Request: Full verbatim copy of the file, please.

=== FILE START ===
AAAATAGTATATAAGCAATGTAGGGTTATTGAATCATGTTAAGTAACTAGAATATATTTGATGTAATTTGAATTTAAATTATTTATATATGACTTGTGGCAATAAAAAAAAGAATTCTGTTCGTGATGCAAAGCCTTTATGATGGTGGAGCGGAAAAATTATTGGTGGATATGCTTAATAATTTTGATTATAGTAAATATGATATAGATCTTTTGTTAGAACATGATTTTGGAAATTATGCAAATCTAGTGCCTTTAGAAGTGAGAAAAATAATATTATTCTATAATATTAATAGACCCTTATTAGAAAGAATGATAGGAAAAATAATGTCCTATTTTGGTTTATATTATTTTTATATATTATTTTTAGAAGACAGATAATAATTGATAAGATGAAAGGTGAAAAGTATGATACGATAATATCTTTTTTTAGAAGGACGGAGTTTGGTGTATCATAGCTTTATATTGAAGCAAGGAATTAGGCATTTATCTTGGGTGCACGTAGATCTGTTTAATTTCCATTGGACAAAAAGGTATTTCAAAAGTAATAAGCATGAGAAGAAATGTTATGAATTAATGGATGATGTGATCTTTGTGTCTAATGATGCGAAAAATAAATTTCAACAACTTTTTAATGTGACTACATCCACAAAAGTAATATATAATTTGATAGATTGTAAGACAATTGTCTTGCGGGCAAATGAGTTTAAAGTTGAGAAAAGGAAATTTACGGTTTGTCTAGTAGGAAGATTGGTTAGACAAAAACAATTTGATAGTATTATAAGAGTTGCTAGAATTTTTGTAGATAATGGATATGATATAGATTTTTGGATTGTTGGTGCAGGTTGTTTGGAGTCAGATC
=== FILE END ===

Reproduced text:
AAAATAGTATATAAGCAATGTAGGGTTATTGAATCATGTTAAGTAACTAGAATATATTTGATGTAATTTGAATTTAAATTATTTATATATGACTTGTGGCAATAAAAAAAAGAATTCTGTTCGTGATGCAAAGCCTTTATGATGGTGGAGCGGAAAAATTATTGGTGGATATGCTTAATAATTTTGATTATAGTAAATATGATATAGATCTTTTGTTAGAACATGATTTTGGAAATTATGCAAATCTAGTGCCTTTAGAAGTGAGAAAAATAATATTATTCTATAATATTAATAGACCCTTATTAGAAAGAATGATAGGAAAAATAATGTCCTATTTTGGTTTATATTATTTTTATATATTATTTTTAGAAGACAGATAATAATTGATAAGATGAAAGGTGAAAAGTATGATACGATAATATCTTTTTTTAGAAGGACGGAGTTTGGTGTATCATAGCTTTATATTGAAGCAAGGAATTAGGCATTTATCTTGGGTGCACGTAGATCTGTTTAATTTCCATTGGACAAAAAGGTATTTCAAAAGTAATAAGCATGAGAAGAAATGTTATGAATTAATGGATGATGTGATCTTTGTGTCTAATGATGCGAAAAATAAATTTCAACAACTTTTTAATGTGACTACATCCACAAAAGTAATATATAATTTGATAGATTGTAAGACAATTGTCTTGCGGGCAAATGAGTTTAAAGTTGAGAAAAGGAAATTTACGGTTTGTCTAGTAGGAAGATTGGTTAGACAAAAACAATTTGATAGTATTATAAGAGTTGCTAGAATTTTTGTAGATAATGGATATGATATAGATTTTTGGATTGTTGGTGCAGGTTGTTTGGAGTCAGATC